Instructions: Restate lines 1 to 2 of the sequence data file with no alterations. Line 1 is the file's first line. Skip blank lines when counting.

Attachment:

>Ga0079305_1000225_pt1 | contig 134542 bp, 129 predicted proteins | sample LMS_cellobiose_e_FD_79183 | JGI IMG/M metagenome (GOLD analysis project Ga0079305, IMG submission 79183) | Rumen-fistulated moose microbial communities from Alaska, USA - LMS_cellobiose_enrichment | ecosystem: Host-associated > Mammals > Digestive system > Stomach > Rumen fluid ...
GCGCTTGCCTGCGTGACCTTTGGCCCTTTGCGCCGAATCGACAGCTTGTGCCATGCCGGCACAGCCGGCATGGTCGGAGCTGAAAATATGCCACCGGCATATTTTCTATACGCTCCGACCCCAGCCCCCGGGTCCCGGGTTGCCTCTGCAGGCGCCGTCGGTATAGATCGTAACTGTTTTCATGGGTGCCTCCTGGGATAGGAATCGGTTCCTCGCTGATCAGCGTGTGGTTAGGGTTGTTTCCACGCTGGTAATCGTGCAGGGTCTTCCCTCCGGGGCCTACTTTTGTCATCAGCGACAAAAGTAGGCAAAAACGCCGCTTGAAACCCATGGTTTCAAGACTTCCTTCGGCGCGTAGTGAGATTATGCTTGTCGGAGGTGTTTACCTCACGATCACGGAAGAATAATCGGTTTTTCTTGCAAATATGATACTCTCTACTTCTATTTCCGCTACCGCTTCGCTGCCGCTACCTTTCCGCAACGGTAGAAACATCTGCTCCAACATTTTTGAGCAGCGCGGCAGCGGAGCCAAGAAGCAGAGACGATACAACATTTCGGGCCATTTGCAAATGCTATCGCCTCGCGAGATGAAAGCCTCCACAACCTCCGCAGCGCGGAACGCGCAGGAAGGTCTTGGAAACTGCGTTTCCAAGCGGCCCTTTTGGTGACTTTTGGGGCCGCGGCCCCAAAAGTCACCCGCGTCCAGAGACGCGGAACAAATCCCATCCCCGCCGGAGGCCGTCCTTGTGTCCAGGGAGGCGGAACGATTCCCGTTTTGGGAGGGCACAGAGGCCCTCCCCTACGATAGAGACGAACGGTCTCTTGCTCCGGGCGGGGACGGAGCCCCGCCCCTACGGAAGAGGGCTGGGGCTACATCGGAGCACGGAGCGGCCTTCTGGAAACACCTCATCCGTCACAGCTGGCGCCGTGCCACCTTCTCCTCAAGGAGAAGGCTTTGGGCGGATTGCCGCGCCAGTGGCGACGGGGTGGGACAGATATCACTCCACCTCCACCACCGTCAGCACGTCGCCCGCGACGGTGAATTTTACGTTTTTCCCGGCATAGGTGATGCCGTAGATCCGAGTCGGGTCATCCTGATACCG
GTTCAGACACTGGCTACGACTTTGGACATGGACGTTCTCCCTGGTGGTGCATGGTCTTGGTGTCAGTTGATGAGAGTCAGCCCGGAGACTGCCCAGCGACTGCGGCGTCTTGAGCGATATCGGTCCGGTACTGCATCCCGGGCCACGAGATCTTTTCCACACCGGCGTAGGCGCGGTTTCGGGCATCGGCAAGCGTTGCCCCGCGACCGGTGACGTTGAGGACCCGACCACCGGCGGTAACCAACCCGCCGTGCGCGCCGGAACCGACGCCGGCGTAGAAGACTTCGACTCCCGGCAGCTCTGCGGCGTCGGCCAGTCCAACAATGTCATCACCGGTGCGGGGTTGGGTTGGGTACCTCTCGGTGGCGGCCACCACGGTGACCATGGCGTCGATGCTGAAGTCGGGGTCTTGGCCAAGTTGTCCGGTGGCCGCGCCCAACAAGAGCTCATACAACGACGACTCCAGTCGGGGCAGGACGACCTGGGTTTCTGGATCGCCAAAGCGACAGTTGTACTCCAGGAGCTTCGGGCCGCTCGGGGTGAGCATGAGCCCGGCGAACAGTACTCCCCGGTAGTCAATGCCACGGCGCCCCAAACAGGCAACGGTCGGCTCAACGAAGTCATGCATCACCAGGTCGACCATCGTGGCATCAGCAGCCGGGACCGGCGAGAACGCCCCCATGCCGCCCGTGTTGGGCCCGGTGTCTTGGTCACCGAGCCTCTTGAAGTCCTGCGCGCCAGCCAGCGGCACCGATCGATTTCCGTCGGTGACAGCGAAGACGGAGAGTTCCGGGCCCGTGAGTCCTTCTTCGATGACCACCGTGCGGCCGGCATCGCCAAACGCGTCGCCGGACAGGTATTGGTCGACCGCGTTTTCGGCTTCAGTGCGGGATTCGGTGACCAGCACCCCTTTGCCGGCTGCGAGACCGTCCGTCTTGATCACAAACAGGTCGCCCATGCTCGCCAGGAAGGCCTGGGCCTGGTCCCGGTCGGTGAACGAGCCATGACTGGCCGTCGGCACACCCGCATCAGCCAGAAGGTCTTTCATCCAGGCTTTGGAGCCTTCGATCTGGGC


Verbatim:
>Ga0079305_1000225_pt1 | contig 134542 bp, 129 predicted proteins | sample LMS_cellobiose_e_FD_79183 | JGI IMG/M metagenome (GOLD analysis project Ga0079305, IMG submission 79183) | Rumen-fistulated moose microbial communities from Alaska, USA - LMS_cellobiose_enrichment | ecosystem: Host-associated > Mammals > Digestive system > Stomach > Rumen fluid ...
GCGCTTGCCTGCGTGACCTTTGGCCCTTTGCGCCGAATCGACAGCTTGTGCCATGCCGGCACAGCCGGCATGGTCGGAGCTGAAAATATGCCACCGGCATATTTTCTATACGCTCCGACCCCAGCCCCCGGGTCCCGGGTTGCCTCTGCAGGCGCCGTCGGTATAGATCGTAACTGTTTTCATGGGTGCCTCCTGGGATAGGAATCGGTTCCTCGCTGATCAGCGTGTGGTTAGGGTTGTTTCCACGCTGGTAATCGTGCAGGGTCTTCCCTCCGGGGCCTACTTTTGTCATCAGCGACAAAAGTAGGCAAAAACGCCGCTTGAAACCCATGGTTTCAAGACTTCCTTCGGCGCGTAGTGAGATTATGCTTGTCGGAGGTGTTTACCTCACGATCACGGAAGAATAATCGGTTTTTCTTGCAAATATGATACTCTCTACTTCTATTTCCGCTACCGCTTCGCTGCCGCTACCTTTCCGCAACGGTAGAAACATCTGCTCCAACATTTTTGAGCAGCGCGGCAGCGGAGCCAAGAAGCAGAGACGATACAACATTTCGGGCCATTTGCAAATGCTATCGCCTCGCGAGATGAAAGCCTCCACAACCTCCGCAGCGCGGAACGCGCAGGAAGGTCTTGGAAACTGCGTTTCCAAGCGGCCCTTTTGGTGACTTTTGGGGCCGCGGCCCCAAAAGTCACCCGCGTCCAGAGACGCGGAACAAATCCCATCCCCGCCGGAGGCCGTCCTTGTGTCCAGGGAGGCGGAACGATTCCCGTTTTGGGAGGGCACAGAGGCCCTCCCCTACGATAGAGACGAACGGTCTCTTGCTCCGGGCGGGGACGGAGCCCCGCCCCTACGGAAGAGGGCTGGGGCTACATCGGAGCACGGAGCGGCCTTCTGGAAACACCTCATCCGTCACAGCTGGCGCCGTGCCACCTTCTCCTCAAGGAGAAGGCTTTGGGCGGATTGCCGCGCCAGTGGCGACGGGGTGGGACAGATATCACTCCACCTCCACCACCGTCAGCACGTCGCCCGCGACGGTGAATTTTACGTTTTTCCCGGCATAGGTGATGCCGTAGATCCGAGTCGGGTCATCCTGATACCG